Skip to main content

Windows 10 is a balancing act

A unified approach

When Terry Myerson joked that they'd wanted to call the new version Windows One to match Xbox One and OneDrive, he made a more serious point that Windows is one platform for lots of different devices, from sensors to data centers, smartphones to consoles.

That's where we need the continuum of interfaces Microsoft has only talked about, that will make sense of everything from phones to tablets to desktops to 85" touchscreens.

It's likely we won't see that until new devices (including perhaps the Surface Mini) come along, and it's where Microsoft needs to deliver on Myerson's promise that Windows 10 deserves the name "because we're not building an incremental version of Windows."

In an obvious reference to the Threshold code name for future Windows touch interfaces, he claimed "We're at a point where we carry forward all that's good in Windows and step across into a new way of doing things."

But we haven't quite seen that. We haven't yet seen the new tablet mode for switching from keyboard to touch in action and given that hybrid PCs like the Surface Pro are the area of the PC market that's seeing some of the biggest growth in sales, Microsoft can't afford to lose the users who have bought in to touch in Windows

The best is still to come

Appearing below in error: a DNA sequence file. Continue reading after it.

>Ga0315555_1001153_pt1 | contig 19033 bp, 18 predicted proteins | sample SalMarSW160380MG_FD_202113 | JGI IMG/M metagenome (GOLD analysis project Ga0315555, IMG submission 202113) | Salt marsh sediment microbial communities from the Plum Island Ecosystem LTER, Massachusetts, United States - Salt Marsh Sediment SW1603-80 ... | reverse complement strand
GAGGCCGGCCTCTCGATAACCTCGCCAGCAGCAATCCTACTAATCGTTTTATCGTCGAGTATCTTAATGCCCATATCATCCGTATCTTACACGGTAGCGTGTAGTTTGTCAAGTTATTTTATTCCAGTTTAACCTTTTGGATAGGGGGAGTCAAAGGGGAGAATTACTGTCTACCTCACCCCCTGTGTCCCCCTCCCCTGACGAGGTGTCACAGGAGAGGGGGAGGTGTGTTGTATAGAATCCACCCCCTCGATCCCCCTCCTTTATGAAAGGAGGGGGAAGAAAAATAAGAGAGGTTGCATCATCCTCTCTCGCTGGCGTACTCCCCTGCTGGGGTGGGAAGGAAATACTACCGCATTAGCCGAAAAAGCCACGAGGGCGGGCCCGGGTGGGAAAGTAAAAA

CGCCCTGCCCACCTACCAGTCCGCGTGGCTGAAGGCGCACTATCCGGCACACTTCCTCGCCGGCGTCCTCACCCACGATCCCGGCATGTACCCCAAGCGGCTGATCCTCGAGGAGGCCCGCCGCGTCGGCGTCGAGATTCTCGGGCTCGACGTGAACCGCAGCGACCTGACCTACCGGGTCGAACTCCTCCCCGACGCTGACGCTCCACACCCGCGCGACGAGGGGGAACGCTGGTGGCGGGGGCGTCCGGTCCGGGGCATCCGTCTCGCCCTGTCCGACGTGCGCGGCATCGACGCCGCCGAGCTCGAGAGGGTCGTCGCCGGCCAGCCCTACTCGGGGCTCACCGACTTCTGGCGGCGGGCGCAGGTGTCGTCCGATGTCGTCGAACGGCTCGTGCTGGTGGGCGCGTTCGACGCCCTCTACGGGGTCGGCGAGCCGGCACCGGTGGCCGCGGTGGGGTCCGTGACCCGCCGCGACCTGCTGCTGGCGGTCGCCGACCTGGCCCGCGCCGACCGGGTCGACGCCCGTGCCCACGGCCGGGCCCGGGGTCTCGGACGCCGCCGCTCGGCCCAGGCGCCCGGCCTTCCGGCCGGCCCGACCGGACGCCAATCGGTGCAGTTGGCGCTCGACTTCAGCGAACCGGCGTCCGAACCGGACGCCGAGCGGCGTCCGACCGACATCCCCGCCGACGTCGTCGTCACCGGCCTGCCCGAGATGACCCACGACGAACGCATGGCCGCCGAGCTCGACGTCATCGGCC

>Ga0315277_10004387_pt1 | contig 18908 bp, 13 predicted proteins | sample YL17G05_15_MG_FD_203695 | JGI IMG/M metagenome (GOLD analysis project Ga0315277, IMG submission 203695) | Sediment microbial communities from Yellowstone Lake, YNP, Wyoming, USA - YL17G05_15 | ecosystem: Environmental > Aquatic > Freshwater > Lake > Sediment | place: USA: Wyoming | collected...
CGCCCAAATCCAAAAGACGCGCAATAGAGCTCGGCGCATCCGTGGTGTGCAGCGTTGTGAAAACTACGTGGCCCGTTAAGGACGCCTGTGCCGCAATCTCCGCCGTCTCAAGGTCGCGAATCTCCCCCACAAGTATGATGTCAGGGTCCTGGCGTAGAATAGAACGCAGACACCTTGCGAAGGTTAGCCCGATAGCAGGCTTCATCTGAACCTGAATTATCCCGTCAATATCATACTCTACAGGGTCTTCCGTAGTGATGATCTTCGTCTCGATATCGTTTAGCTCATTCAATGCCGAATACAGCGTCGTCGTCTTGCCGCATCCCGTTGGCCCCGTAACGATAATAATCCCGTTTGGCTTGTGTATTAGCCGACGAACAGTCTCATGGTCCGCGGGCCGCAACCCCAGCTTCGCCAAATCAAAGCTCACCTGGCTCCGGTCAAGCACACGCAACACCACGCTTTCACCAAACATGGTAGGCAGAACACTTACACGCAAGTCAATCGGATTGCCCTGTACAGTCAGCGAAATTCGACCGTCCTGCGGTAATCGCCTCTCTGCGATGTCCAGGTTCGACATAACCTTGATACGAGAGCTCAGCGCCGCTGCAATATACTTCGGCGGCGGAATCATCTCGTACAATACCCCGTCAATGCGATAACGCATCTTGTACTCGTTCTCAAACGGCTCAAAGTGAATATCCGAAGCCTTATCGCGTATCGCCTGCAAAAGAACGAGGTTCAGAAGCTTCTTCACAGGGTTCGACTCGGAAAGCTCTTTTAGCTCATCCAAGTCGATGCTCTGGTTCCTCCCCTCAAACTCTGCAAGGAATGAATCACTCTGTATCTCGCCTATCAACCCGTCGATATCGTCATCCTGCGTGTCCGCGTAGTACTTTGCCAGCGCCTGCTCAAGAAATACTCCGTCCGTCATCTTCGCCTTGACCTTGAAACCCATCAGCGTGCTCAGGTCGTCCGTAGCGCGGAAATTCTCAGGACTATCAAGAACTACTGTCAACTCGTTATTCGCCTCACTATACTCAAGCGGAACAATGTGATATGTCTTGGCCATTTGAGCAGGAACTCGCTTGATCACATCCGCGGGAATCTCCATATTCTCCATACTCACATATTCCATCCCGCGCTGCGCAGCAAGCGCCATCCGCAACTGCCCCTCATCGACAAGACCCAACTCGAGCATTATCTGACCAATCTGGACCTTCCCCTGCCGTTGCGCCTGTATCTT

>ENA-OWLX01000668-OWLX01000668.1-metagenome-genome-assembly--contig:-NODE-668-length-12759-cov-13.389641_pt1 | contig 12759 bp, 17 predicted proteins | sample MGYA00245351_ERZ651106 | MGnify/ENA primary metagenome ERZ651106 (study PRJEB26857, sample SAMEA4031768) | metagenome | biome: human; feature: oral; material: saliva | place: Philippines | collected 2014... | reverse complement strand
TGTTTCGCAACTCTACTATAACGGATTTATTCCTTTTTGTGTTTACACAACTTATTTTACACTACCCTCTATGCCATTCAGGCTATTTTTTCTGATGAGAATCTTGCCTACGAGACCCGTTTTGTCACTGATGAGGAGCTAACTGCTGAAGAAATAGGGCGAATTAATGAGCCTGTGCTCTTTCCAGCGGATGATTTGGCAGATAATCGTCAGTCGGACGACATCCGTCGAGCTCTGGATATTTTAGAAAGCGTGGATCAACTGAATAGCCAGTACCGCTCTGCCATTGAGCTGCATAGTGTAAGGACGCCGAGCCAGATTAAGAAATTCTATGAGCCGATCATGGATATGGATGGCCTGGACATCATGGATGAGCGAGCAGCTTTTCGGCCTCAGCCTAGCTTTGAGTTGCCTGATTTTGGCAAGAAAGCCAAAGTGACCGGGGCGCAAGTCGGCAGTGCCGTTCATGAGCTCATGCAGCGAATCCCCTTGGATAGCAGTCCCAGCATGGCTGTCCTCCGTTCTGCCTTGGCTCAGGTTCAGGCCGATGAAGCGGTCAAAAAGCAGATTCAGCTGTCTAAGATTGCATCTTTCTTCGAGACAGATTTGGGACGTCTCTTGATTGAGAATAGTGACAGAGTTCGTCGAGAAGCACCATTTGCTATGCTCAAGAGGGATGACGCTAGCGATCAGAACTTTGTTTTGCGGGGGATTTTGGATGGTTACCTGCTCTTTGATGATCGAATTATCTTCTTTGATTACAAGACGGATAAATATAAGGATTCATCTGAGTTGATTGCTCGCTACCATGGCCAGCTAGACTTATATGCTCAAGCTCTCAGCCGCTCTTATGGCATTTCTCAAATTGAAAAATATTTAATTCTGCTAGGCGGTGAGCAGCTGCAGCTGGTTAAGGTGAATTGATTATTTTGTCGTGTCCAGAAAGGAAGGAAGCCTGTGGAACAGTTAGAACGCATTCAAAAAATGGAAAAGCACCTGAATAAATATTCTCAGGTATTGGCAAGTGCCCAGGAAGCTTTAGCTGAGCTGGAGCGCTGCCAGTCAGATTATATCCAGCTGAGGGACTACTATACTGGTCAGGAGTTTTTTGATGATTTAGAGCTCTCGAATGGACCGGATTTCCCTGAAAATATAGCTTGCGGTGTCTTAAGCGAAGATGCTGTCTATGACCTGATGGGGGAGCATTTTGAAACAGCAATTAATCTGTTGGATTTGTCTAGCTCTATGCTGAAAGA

We know there are plenty of changes still to come in Windows 10 from what we have seen, especially for the Charms. That's where Microsoft has the trickiest balancing act to achieve; keeping touch users from feeling they're being asked to take a step backwards and adopt Windows 7.5.

We're also going to have to wait until early next year to see the consumer features like Cortana that will sell Windows 10 to enthusiasts as well. So far, Windows 10 is full of useful, helpful, handy features that will make your life easier.

It also does away with some of the challenges that stopped businesses stepping into the modern Windows world, where they get the advantages of security, performance and better battery life.

Building a more modern management option and separation of business and personal data in containers under an interface that doesn't make desktop users feel they have to learn a new way of working, is the definition of compromise.

That's what businesses have been asking for and what we see in the technical preview is an acceptable compromise; but Windows 10 will need to be more than that. And we won't find out how much more it is until next year.